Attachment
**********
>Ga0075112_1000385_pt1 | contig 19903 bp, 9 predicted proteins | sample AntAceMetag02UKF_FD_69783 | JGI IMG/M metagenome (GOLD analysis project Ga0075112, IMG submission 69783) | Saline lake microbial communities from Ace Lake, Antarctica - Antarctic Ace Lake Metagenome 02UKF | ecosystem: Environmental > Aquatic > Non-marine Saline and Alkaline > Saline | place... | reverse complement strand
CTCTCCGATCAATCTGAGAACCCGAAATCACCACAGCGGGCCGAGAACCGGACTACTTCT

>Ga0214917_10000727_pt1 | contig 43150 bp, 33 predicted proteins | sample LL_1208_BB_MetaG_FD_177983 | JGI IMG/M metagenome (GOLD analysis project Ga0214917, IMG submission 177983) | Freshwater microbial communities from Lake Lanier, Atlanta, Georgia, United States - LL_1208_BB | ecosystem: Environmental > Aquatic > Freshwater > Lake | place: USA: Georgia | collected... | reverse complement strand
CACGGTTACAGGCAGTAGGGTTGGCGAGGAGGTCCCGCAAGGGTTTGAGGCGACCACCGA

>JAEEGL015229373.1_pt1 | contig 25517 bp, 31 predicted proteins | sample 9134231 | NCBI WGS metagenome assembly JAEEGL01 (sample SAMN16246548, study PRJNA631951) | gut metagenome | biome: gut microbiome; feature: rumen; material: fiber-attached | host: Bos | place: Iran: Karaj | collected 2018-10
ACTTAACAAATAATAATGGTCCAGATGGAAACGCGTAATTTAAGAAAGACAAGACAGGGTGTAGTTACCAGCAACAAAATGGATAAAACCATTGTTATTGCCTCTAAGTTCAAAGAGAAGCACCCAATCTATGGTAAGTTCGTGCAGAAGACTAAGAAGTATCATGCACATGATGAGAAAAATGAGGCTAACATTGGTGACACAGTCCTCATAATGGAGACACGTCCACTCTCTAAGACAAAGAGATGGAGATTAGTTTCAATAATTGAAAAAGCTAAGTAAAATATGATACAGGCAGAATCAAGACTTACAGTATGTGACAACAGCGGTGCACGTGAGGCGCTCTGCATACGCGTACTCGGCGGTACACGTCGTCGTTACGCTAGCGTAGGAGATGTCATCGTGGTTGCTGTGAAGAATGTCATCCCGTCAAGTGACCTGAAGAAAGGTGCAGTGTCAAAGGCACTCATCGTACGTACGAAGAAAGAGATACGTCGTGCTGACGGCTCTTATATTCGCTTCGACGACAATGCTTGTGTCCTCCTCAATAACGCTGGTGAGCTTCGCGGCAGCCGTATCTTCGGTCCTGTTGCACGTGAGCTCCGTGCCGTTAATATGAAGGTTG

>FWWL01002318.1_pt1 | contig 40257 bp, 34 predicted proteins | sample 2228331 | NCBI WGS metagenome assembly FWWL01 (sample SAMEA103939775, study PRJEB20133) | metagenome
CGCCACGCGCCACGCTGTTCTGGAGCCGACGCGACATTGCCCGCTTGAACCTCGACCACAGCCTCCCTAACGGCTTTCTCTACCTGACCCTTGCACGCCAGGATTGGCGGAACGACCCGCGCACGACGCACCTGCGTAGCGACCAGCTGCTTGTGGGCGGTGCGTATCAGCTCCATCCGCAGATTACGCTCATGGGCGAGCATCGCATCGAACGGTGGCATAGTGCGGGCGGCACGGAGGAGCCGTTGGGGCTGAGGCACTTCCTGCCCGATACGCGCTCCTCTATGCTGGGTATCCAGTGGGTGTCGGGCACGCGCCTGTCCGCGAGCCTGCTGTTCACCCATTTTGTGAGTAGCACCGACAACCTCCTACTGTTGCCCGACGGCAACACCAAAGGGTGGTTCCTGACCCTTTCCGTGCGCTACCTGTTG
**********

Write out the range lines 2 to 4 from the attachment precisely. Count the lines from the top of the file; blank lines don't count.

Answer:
CTCTCCGATCAATCTGAGAACCCGAAATCACCACAGCGGGCCGAGAACCGGACTACTTCT

>Ga0214917_10000727_pt1 | contig 43150 bp, 33 predicted proteins | sample LL_1208_BB_MetaG_FD_177983 | JGI IMG/M metagenome (GOLD analysis project Ga0214917, IMG submission 177983) | Freshwater microbial communities from Lake Lanier, Atlanta, Georgia, United States - LL_1208_BB | ecosystem: Environmental > Aquatic > Freshwater > Lake | place: USA: Georgia | collected... | reverse complement strand
CACGGTTACAGGCAGTAGGGTTGGCGAGGAGGTCCCGCAAGGGTTTGAGGCGACCACCGA